Every now and again, I read about the home-schooler who wins a spelling bee or science fair. At least one of them was not only home schooled, but homeless.

      There are bright kids and dull kids. It seems like the goal of public school education is to bring them both toward an unhappy medium.

      The movie “X-Men” was about a school for mutants with extraordinary powers. Perhaps we need a school like Xavier’s, except for really bright kids. There are some already – music schools for young classical musicians – but maybe there should be more.

  3. Justin
    Justin says:

    Hey, Generation Z here, born in 1995. And all I can say, I have lost hope in humanity. Education does need to be rewritten. I dont mean to be anti american, but whats gonna kill us first is our problem with war, wealth & greed. Basically I see it as War, or revolutionize. U.S. has about 500 years worth of oil surrounding us ourselves, and yet we sign a bill to sanction off countries from touching Iran’s oil once its been wiped out from carpet bombings & Food famine. Schooling does need to be rewritten with a moral standpoint and not just getting it from home. reason why Japan and China have such a good society, is because theyre literally taught morals in school, and look where it gets them in the Technology world, and a better environment overall with nicer people aside from the polution problems us having our factories over there I mean I guess thats great.. Can see why in China people get Sugarcane whipped for Grafitti. And yet, they dont have much of that problem as we do. instead a Bible is sat infront of our face and we’re told to read it and people just eh toss it away go party and have sex. Then again I live in Sin City and look at what our society is becomming and compare it, the media is now America’s cheerleaders on how we’re perfect it seems like. You guys are like blind sheep, shit.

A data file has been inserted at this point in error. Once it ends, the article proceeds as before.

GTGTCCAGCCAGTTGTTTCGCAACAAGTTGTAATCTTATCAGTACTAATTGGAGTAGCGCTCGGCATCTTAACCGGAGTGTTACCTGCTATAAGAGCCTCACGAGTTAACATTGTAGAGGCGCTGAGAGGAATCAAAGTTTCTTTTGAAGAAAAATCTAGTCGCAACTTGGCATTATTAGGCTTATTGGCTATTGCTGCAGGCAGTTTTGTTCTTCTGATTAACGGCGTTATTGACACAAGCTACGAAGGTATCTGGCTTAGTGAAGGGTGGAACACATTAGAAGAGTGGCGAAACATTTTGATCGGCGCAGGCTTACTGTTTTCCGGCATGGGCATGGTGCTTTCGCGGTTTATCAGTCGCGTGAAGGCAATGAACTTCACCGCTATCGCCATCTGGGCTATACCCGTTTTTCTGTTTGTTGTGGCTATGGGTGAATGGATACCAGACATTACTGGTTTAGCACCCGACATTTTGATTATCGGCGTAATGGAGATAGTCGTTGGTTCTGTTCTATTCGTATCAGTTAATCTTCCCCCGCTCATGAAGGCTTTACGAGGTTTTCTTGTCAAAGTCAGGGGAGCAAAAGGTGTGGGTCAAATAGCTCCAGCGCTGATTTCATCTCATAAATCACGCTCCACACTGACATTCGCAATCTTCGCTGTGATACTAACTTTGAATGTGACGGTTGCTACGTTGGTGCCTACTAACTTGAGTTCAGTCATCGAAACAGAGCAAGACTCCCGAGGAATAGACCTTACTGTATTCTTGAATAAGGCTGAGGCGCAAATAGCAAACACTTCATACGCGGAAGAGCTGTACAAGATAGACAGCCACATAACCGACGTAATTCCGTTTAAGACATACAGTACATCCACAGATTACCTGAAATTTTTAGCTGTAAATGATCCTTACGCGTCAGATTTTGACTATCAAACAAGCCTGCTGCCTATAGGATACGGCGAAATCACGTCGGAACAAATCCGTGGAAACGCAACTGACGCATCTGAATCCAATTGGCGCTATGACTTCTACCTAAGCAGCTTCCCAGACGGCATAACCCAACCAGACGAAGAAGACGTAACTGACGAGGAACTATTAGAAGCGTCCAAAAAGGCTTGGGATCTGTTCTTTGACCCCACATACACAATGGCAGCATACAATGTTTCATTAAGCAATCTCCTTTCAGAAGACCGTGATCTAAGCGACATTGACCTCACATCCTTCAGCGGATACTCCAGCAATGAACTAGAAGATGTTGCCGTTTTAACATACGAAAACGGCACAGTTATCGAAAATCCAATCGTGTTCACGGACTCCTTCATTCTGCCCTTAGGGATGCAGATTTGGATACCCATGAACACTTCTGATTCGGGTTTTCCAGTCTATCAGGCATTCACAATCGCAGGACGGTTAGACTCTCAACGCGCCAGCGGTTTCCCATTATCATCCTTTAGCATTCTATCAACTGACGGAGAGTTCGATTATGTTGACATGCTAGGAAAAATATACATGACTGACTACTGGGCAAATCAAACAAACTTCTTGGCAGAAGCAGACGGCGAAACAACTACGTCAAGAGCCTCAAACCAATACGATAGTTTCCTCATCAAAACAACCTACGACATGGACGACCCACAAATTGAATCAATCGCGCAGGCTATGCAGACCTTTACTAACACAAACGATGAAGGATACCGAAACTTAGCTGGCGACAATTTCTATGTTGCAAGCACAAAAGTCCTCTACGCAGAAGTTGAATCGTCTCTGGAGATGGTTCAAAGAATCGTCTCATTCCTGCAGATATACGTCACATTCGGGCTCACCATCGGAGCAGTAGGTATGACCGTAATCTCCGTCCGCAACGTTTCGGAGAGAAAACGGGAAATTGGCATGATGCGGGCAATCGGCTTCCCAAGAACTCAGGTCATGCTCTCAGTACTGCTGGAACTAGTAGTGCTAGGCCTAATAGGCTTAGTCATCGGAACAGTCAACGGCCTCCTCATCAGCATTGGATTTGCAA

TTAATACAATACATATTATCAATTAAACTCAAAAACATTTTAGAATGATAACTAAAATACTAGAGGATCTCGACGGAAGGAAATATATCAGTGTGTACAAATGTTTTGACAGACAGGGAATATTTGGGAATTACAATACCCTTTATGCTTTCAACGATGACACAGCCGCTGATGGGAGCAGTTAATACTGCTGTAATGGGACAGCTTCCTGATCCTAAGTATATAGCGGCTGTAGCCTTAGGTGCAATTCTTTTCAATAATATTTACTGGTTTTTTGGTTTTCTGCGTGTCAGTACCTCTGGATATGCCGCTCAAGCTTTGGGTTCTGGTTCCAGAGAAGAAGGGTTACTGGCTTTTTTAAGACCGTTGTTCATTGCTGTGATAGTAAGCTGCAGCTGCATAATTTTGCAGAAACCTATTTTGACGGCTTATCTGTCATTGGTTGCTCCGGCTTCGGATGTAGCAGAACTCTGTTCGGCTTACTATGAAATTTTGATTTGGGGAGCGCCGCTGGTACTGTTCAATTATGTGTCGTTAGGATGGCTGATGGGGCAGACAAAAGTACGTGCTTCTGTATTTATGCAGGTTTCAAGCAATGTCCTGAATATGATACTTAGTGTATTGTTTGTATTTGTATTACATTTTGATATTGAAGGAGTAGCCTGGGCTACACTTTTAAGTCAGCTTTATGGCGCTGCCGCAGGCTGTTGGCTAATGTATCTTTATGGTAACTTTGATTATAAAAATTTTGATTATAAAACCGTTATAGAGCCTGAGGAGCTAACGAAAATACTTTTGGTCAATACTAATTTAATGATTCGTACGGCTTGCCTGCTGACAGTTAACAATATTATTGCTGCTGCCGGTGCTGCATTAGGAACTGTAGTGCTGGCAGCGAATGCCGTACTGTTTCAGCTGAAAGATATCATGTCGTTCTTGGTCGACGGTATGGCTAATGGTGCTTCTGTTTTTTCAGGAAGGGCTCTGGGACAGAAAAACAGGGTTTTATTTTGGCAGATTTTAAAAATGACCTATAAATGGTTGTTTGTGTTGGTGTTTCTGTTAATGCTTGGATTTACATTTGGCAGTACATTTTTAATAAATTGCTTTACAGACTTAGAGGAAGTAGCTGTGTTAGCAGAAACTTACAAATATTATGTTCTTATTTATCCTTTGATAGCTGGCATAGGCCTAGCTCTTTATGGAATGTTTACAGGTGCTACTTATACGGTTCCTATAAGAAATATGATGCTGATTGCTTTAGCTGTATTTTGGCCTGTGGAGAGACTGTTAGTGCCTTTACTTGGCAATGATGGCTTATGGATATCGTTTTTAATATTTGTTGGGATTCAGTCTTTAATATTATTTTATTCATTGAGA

4. Andrew Jackson
    Andrew Jackson says:


    I am Andrew from Today I came across your site and really enjoyed reading your articles.
    I’d like to post my unique article on your blog.

    Please let me know your decision.

    Looking forward to your reply.
    With best regards,
    Andrew Jackson

  5. Anthony Mc Mahon
    Anthony Mc Mahon says:

    Revolutionizing the worlds education system.There is a growing movement of parents world wide who no longer accept that most students cant learn basic school study skills on their own .Educators historically has failed to provide the basic study skills on how to concentrate and pay attention .The good news is thar a lay man Tony Mc Mahon has developed the first ever visual teaching aid that explains the focusing techniques that remove the obstacles that prevent students from achieving the success they want and deserve .More information on youtube at

  6. Jhon
    Jhon says:

    I pulled him out and homeschooled him (while working 60 hours a week) from sixth grade until he graduated from high school in April 2012. I live in the SF Bay Area – DO NOT GET ME STARTED ON THE PUBLIC SCHOOL SYSTEM especially in California.

« Older Comments

Comments are closed.